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How Does the Brain Encode Information?

“Bernstein Conference on Computational Neuroscience and Neurotechnology” in Freiburg

Freiburg, Sep 21, 2011

Ladies and gentlemen,
Dear colleagues,


Computational Neuroscience is an interdisciplinary field of research that aims at a better understanding of the principles governing brain functions. From 4 to 6 October 2011 over 300 scientists from around the world will convene in Freiburg for the “Bernstein Conference on Computational Neuroscience and Neurotechnology.” The conference will be opened on


Tuesday 4 October 2011 at 1:30 p.m. in the Assembly Hall (Aula) of Collegiate Building I of the University of Freiburg, Platz der Universität 3, 79098 Freiburg.


It will commence with the presentation of the 2011 Bernstein Award for Computational Neuroscience. Worth up to 1.25 million euros, this award is one of the most lucrative scientific awards in the world. It provides outstanding junior scientists the chance to found their own research group at a German research institution.


After the award ceremony, we invite you to attend the press conference at ca. 4:00 p.m. in the reading room of the Theology Library on the 3rd floor of Collegiate Building I. You will have the opportunity to speak with the award winner as well as with selected brain researchers. Several experts on each of the following topics will be available to answer questions:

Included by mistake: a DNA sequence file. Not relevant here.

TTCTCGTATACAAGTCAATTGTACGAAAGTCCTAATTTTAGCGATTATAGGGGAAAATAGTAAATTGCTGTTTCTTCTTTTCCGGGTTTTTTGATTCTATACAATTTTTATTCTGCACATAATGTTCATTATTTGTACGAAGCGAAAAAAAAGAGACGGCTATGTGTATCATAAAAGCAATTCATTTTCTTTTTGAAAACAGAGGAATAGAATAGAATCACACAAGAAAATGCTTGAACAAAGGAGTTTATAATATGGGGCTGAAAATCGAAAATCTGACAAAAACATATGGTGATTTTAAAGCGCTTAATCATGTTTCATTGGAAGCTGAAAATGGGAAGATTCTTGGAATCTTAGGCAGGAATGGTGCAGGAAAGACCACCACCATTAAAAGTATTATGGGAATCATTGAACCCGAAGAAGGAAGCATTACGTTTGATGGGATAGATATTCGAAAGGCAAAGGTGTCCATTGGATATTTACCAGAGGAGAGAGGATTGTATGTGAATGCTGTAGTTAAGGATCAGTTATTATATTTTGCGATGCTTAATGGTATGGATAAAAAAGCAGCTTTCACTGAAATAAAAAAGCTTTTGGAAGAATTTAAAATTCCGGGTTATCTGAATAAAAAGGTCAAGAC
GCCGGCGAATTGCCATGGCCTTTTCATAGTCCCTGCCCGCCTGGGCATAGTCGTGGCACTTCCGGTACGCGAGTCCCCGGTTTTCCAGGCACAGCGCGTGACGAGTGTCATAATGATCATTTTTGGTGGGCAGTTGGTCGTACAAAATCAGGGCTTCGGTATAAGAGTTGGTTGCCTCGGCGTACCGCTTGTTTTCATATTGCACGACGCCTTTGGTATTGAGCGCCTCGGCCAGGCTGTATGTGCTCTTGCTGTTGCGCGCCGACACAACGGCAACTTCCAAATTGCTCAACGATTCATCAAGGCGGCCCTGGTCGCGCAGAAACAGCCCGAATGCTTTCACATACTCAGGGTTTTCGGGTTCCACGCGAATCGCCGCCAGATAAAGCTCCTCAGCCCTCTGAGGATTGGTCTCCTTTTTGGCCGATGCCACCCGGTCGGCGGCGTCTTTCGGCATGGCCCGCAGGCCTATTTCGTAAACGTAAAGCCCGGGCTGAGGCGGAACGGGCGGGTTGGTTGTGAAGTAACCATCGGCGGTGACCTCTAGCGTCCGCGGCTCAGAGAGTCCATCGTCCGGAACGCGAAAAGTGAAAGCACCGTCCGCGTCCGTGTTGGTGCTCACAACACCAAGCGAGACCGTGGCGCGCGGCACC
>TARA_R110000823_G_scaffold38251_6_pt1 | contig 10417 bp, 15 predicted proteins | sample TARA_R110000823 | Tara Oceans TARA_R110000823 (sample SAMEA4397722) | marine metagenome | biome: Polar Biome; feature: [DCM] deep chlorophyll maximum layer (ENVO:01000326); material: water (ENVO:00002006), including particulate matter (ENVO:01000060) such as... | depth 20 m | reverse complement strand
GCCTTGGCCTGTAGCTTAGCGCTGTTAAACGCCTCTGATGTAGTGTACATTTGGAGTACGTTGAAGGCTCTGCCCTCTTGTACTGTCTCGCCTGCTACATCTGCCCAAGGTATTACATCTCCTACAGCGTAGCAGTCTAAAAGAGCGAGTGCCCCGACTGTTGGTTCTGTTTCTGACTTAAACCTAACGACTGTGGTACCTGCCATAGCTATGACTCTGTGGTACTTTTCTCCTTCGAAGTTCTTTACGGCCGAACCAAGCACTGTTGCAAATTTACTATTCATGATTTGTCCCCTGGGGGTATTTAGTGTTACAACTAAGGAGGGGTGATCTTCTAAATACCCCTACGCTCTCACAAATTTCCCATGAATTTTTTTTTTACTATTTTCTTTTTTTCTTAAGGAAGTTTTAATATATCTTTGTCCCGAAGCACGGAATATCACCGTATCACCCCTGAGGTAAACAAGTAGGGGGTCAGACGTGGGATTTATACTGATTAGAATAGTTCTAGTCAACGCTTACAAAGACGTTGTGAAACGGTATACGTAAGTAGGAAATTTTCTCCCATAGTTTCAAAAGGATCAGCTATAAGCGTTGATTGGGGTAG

§  Learning and Remembering

§  Seeing – How We Explore the World

§  Computer-Brain Interfaces

§  How Does the Brain Encode Information?

§  When the Brain Doesn’t Want What We Want


As an additional highlight for the general public and journalists, the conference is holding an international short film competition on neuroscience research and organizing the first public presentation of an interactive installation controlled by neuronal networks created by the artist Rainer Dunkel.


The conference is the yearly meeting of the Bernstein Network for Computational Neuroscience, which receives financial support from the Federal Ministry of Education and Research (BMBF), as well as the tri-national neuroscience network Neurex. The BMBF has provided funding for projects within the context of the Bernstein Network for Computational Neuroscience since 2004, with current funding totaling ca. 156 million euros. This year’s Bernstein Conference is being organized by “Bernstein Focus: Neurotechnology, Freiburg-Tübingen.”


All interested journalists who wish to attend are requested to register with: Johannes Faber, Press Work and Public Relations, Bernstein Coordination Office,, Phone: 0761 – 203 9593. After registering you will receive more detailed information on the conference, on the Bernstein Bazaar, and on the winner of the Bernstein Award.


For more information, please visit: Bernstein Conference 2011 National Bernstein Network on Computational Neuroscience



Rudolf-Werner Dreier
Press Work and Public Relations